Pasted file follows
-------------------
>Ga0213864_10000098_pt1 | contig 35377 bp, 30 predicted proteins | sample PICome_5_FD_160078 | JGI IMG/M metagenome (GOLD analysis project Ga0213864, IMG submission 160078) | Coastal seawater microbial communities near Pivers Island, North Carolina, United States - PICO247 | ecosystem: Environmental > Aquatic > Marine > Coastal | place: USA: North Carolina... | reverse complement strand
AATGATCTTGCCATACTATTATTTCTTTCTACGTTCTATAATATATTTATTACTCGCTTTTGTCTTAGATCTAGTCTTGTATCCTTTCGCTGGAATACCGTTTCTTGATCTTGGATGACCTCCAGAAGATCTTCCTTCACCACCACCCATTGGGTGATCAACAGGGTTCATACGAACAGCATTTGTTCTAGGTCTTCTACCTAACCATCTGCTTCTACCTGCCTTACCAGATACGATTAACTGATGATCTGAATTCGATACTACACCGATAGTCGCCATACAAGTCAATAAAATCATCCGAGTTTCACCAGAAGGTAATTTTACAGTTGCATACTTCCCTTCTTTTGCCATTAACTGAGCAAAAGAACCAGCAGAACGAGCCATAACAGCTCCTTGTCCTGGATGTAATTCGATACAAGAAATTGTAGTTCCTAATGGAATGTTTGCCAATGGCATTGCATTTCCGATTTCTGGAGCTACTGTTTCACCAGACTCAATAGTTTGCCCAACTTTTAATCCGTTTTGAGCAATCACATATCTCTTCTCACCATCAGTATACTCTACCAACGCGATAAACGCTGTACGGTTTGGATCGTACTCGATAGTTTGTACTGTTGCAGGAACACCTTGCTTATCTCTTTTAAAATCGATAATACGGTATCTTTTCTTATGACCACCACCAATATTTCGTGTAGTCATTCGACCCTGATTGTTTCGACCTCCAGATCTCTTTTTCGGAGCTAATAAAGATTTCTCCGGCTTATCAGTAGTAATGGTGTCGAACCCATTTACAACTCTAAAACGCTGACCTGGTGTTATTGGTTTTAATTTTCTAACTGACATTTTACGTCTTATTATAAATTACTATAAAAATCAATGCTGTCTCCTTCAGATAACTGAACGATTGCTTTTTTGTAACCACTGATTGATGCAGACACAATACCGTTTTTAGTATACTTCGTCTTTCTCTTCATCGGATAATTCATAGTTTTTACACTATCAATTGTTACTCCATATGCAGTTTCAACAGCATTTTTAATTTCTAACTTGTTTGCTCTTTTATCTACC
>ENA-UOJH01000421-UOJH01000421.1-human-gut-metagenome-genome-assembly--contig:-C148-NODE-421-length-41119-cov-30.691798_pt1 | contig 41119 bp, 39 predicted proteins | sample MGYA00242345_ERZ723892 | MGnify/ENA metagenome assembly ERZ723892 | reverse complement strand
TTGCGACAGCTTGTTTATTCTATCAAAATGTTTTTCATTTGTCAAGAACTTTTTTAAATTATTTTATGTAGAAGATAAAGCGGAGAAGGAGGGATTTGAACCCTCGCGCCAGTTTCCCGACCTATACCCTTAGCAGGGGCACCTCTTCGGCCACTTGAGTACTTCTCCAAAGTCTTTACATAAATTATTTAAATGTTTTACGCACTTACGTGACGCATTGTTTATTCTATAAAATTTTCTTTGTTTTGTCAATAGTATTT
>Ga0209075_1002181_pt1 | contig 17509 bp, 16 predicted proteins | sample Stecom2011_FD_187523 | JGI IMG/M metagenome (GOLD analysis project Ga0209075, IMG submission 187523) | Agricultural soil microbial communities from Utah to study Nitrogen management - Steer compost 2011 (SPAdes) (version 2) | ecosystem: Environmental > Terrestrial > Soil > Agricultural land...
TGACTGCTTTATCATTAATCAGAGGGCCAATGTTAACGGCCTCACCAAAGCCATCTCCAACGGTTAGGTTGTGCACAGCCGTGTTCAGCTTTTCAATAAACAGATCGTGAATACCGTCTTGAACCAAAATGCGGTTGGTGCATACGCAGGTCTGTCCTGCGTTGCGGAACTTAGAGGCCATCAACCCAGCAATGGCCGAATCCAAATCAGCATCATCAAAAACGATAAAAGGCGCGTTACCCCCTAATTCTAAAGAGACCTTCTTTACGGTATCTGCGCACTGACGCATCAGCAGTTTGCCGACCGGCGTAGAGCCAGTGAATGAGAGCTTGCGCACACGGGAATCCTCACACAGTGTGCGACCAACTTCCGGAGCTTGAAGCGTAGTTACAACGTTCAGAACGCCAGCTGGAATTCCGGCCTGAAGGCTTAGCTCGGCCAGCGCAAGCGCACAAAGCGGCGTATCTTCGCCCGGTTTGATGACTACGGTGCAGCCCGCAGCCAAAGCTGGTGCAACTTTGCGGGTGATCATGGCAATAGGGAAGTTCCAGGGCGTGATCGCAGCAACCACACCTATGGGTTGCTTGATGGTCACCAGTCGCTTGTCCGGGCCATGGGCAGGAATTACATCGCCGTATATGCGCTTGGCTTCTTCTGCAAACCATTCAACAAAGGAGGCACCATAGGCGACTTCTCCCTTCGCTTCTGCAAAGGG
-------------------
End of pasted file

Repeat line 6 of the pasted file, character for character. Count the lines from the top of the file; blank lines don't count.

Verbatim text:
TGACTGCTTTATCATTAATCAGAGGGCCAATGTTAACGGCCTCACCAAAGCCATCTCCAACGGTTAGGTTGTGCACAGCCGTGTTCAGCTTTTCAATAAACAGATCGTGAATACCGTCTTGAACCAAAATGCGGTTGGTGCATACGCAGGTCTGTCCTGCGTTGCGGAACTTAGAGGCCATCAACCCAGCAATGGCCGAATCCAAATCAGCATCATCAAAAACGATAAAAGGCGCGTTACCCCCTAATTCTAAAGAGACCTTCTTTACGGTATCTGCGCACTGACGCATCAGCAGTTTGCCGACCGGCGTAGAGCCAGTGAATGAGAGCTTGCGCACACGGGAATCCTCACACAGTGTGCGACCAACTTCCGGAGCTTGAAGCGTAGTTACAACGTTCAGAACGCCAGCTGGAATTCCGGCCTGAAGGCTTAGCTCGGCCAGCGCAAGCGCACAAAGCGGCGTATCTTCGCCCGGTTTGATGACTACGGTGCAGCCCGCAGCCAAAGCTGGTGCAACTTTGCGGGTGATCATGGCAATAGGGAAGTTCCAGGGCGTGATCGCAGCAACCACACCTATGGGTTGCTTGATGGTCACCAGTCGCTTGTCCGGGCCATGGGCAGGAATTACATCGCCGTATATGCGCTTGGCTTCTTCTGCAAACCATTCAACAAAGGAGGCACCATAGGCGACTTCTCCCTTCGCTTCTGCAAAGGG